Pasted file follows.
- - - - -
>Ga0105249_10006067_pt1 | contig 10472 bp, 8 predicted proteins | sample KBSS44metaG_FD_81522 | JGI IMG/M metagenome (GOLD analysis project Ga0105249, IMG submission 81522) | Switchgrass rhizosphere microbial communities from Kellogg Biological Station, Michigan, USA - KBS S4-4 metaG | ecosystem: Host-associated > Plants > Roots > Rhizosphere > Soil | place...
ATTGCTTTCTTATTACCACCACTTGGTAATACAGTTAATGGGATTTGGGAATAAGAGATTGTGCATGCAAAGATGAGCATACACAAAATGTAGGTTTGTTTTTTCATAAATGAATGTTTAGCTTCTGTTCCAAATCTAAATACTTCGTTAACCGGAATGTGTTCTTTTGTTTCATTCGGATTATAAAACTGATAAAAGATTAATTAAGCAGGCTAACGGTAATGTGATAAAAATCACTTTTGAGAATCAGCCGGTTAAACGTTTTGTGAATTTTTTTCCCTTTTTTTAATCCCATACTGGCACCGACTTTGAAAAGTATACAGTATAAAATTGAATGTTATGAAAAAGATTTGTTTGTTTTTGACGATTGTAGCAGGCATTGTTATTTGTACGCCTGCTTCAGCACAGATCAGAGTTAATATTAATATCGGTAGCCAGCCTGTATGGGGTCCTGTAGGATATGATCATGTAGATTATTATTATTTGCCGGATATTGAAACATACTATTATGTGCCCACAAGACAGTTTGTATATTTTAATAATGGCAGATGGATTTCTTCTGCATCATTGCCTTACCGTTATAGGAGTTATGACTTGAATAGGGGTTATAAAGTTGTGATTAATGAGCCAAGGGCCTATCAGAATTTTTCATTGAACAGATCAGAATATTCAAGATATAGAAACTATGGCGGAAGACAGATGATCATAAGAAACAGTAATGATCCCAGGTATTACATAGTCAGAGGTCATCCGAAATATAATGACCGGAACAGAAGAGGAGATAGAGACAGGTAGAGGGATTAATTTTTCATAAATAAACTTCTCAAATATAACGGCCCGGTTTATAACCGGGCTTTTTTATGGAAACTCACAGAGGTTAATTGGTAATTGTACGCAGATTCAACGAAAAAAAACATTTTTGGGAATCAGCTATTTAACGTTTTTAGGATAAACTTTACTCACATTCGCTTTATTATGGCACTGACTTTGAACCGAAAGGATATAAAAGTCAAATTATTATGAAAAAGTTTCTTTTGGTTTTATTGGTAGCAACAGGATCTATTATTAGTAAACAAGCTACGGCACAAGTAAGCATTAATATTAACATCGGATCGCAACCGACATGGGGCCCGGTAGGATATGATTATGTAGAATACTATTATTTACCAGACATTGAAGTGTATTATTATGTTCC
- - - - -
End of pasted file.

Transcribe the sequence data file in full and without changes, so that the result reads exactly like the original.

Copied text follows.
>Ga0105249_10006067_pt1 | contig 10472 bp, 8 predicted proteins | sample KBSS44metaG_FD_81522 | JGI IMG/M metagenome (GOLD analysis project Ga0105249, IMG submission 81522) | Switchgrass rhizosphere microbial communities from Kellogg Biological Station, Michigan, USA - KBS S4-4 metaG | ecosystem: Host-associated > Plants > Roots > Rhizosphere > Soil | place...
ATTGCTTTCTTATTACCACCACTTGGTAATACAGTTAATGGGATTTGGGAATAAGAGATTGTGCATGCAAAGATGAGCATACACAAAATGTAGGTTTGTTTTTTCATAAATGAATGTTTAGCTTCTGTTCCAAATCTAAATACTTCGTTAACCGGAATGTGTTCTTTTGTTTCATTCGGATTATAAAACTGATAAAAGATTAATTAAGCAGGCTAACGGTAATGTGATAAAAATCACTTTTGAGAATCAGCCGGTTAAACGTTTTGTGAATTTTTTTCCCTTTTTTTAATCCCATACTGGCACCGACTTTGAAAAGTATACAGTATAAAATTGAATGTTATGAAAAAGATTTGTTTGTTTTTGACGATTGTAGCAGGCATTGTTATTTGTACGCCTGCTTCAGCACAGATCAGAGTTAATATTAATATCGGTAGCCAGCCTGTATGGGGTCCTGTAGGATATGATCATGTAGATTATTATTATTTGCCGGATATTGAAACATACTATTATGTGCCCACAAGACAGTTTGTATATTTTAATAATGGCAGATGGATTTCTTCTGCATCATTGCCTTACCGTTATAGGAGTTATGACTTGAATAGGGGTTATAAAGTTGTGATTAATGAGCCAAGGGCCTATCAGAATTTTTCATTGAACAGATCAGAATATTCAAGATATAGAAACTATGGCGGAAGACAGATGATCATAAGAAACAGTAATGATCCCAGGTATTACATAGTCAGAGGTCATCCGAAATATAATGACCGGAACAGAAGAGGAGATAGAGACAGGTAGAGGGATTAATTTTTCATAAATAAACTTCTCAAATATAACGGCCCGGTTTATAACCGGGCTTTTTTATGGAAACTCACAGAGGTTAATTGGTAATTGTACGCAGATTCAACGAAAAAAAACATTTTTGGGAATCAGCTATTTAACGTTTTTAGGATAAACTTTACTCACATTCGCTTTATTATGGCACTGACTTTGAACCGAAAGGATATAAAAGTCAAATTATTATGAAAAAGTTTCTTTTGGTTTTATTGGTAGCAACAGGATCTATTATTAGTAAACAAGCTACGGCACAAGTAAGCATTAATATTAACATCGGATCGCAACCGACATGGGGCCCGGTAGGATATGATTATGTAGAATACTATTATTTACCAGACATTGAAGTGTATTATTATGTTCC